To ensure our energy security and create economic growth, it is vital that we safely developed our energy resources in American waters. And there is an abundance of oil and natural gas in America's Outer Continental Shelf (OCS).
Although the share of non-fossil fuels is growing rapidly, oil and natural gas will continue to play leading roles in supplying the U.S. with energy through 2040. The U.S. Energy Information Agency (EIA) projects that U.S. energy demand to increase 12% between 2012 and 2040, and estimates that more than 60% of the energy demand will be met by oil and natural gas.
The U.S. Outer Continental Shelf (OCS) is estimated to contain vast undiscovered oil and natural gas resources. Unfortunately, the federal government has placed most of the OCS off-limits to energy exploration and development. That is 87% of the federal offshore acreage marked as off limits to development.
Opening these areas could, by 2035, create 840,000 American jobs, generate $200 billion in revenue for the government, and increase U.S. energy production by 3.4 million barrels of oil (equivalent) per day.
Oil and natural gas production off our Atlantic coast could be great opportunities for the various regions. Developing oil and natural gas in the Atlantic could put hundreds of thousands of Americans to work, make us more energy secure, and bring in needed revenue for the government.
The Atlantic OCS contains at least 4.7 billion barrels of oil and 37 trillion cube feet of natural gas. By 2035 this could provide 280,000 new jobs, $51 billion in government revenues and generate 1.3 million barrels of oil equivalent to domestic energy production.
EASTERN GULF OF MEXICO
Ninety-eight percent of the Eastern Gulf of Mexico planning area is under a congressional leasing moratorium until 2022, putting nearly all of the area’s 64.5 million acres off limits to oil and natural gas development.
If opened to development, the Eastern Gulf of Mexico could deliver by 2035:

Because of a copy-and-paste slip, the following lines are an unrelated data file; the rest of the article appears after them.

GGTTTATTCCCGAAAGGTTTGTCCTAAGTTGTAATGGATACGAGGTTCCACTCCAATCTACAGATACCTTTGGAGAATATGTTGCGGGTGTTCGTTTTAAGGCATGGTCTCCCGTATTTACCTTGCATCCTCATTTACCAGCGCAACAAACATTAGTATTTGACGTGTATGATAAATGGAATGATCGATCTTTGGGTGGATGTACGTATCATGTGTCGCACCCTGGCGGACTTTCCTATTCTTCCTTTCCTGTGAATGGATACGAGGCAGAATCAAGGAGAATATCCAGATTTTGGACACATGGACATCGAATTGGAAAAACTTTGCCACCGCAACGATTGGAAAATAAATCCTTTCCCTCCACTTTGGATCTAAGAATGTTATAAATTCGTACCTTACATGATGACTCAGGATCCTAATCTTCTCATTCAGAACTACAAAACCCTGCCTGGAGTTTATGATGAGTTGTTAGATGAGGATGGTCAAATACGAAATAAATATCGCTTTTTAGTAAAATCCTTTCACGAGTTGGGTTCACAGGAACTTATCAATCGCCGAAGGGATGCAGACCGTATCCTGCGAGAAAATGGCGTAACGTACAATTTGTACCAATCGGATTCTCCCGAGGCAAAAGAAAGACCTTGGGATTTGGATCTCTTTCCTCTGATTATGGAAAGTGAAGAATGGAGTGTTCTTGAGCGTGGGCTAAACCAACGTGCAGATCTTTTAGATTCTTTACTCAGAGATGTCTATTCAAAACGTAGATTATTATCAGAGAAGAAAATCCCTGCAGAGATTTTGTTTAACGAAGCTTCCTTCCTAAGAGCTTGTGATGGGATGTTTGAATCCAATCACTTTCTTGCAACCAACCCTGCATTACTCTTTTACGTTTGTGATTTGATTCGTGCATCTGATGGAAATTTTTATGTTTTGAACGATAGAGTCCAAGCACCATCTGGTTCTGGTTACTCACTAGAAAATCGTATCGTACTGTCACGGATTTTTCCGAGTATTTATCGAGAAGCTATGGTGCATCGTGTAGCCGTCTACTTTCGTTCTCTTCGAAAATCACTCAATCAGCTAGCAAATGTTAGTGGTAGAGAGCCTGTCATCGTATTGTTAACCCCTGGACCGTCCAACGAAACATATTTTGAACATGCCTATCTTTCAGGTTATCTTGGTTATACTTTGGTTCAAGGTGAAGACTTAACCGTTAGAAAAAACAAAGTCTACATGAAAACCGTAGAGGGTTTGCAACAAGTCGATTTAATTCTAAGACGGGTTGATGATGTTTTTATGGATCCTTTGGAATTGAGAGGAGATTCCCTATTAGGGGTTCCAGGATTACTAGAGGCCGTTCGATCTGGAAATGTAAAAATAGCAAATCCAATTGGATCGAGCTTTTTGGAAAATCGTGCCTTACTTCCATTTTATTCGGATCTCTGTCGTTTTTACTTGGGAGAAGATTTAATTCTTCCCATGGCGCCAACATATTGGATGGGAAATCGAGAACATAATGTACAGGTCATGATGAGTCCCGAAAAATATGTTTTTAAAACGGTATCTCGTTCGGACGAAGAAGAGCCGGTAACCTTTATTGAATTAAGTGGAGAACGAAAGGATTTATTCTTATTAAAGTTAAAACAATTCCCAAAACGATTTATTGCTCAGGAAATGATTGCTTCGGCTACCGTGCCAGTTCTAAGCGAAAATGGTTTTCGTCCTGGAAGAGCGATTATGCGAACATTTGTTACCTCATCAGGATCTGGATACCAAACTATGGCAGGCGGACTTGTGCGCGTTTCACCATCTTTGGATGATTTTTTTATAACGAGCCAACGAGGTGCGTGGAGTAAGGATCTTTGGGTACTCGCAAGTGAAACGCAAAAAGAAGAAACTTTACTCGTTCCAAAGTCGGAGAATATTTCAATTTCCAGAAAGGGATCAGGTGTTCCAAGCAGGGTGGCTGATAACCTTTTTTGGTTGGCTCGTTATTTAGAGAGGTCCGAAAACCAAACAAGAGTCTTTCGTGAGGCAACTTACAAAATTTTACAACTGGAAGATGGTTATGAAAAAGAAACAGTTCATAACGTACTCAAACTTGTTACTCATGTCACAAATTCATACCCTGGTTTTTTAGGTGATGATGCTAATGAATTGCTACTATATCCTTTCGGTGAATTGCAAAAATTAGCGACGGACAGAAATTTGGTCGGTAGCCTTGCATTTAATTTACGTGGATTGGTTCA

PACIFIC OUTER CONTINENTAL SHELF
No offshore oil and natural gas leases have been sold in the Pacific Outer Continental Shelf (OCS) since 1984, with the last of those limited to off southern and central California. None have been sold off the northern California, Oregon or Washington coasts since the 1960s. This means more than 240 million acres are currently off limits to oil and natural gas development.
Access to the Pacific OCS could generate, by 2035:
Since statehood, Alaska has been among America’s energy producing elites, an example of what can be achieved with foresight, determination and innovation. It is one of the best examples of how energy policy can change not just the trajectory of energy production, but how it can greatly improve and enhance the lives and livelihoods of its citizens.
The development of oil and gas resources in Alaska’s OCS could produce almost 10 billion barrels of oil and 15 trillion cubic feet of natural gas – supporting almost 55,000 new jobs and $145 billion in new payroll nationally, as well as a total of $193 billion in government revenue through the year 2057.
In addition increased OCS production in Alaska would also extend the operating life of the 800-mile Trans-Alaska Pipeline System (TAPS), a critical lifeline of domestic energy for America.
Offshore Access to Oil and Natural Gas Resources (January, 2014).